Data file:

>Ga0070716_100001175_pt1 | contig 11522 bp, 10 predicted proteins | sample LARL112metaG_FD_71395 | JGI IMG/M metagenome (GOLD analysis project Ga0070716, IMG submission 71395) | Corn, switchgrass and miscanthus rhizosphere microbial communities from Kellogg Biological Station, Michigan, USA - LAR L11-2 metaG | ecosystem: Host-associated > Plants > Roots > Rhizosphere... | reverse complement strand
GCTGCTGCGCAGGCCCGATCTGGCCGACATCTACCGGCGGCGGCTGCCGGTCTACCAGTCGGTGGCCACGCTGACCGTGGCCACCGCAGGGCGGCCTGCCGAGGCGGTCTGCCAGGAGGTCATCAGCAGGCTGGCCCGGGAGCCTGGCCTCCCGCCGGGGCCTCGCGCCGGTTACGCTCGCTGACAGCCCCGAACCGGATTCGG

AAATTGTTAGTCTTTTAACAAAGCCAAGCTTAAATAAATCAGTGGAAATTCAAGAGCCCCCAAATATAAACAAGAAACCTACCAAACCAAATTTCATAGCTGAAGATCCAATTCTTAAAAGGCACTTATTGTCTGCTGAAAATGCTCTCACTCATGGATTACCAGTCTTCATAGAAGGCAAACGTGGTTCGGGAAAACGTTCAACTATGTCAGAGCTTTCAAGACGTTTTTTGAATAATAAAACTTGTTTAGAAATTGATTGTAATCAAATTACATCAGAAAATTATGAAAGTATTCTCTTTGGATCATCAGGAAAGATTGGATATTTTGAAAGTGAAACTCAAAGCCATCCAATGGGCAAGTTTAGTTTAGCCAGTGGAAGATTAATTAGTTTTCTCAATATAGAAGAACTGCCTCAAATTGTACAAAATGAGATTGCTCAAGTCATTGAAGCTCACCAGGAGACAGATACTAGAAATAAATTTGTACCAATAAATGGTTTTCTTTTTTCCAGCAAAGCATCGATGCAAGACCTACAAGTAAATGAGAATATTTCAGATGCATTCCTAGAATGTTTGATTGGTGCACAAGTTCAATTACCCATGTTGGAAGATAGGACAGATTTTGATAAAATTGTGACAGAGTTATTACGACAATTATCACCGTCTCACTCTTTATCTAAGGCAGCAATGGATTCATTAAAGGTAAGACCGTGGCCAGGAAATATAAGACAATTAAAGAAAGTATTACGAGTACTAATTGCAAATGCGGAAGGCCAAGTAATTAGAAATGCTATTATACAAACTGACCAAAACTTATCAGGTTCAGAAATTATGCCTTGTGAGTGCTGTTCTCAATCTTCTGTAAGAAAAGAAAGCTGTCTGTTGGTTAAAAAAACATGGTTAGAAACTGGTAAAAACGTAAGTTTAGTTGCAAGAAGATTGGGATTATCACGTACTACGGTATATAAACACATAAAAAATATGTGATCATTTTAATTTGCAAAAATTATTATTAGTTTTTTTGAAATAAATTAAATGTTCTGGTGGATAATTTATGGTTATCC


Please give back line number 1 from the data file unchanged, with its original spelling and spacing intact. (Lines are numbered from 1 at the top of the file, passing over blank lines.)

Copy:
>Ga0070716_100001175_pt1 | contig 11522 bp, 10 predicted proteins | sample LARL112metaG_FD_71395 | JGI IMG/M metagenome (GOLD analysis project Ga0070716, IMG submission 71395) | Corn, switchgrass and miscanthus rhizosphere microbial communities from Kellogg Biological Station, Michigan, USA - LAR L11-2 metaG | ecosystem: Host-associated > Plants > Roots > Rhizosphere... | reverse complement strand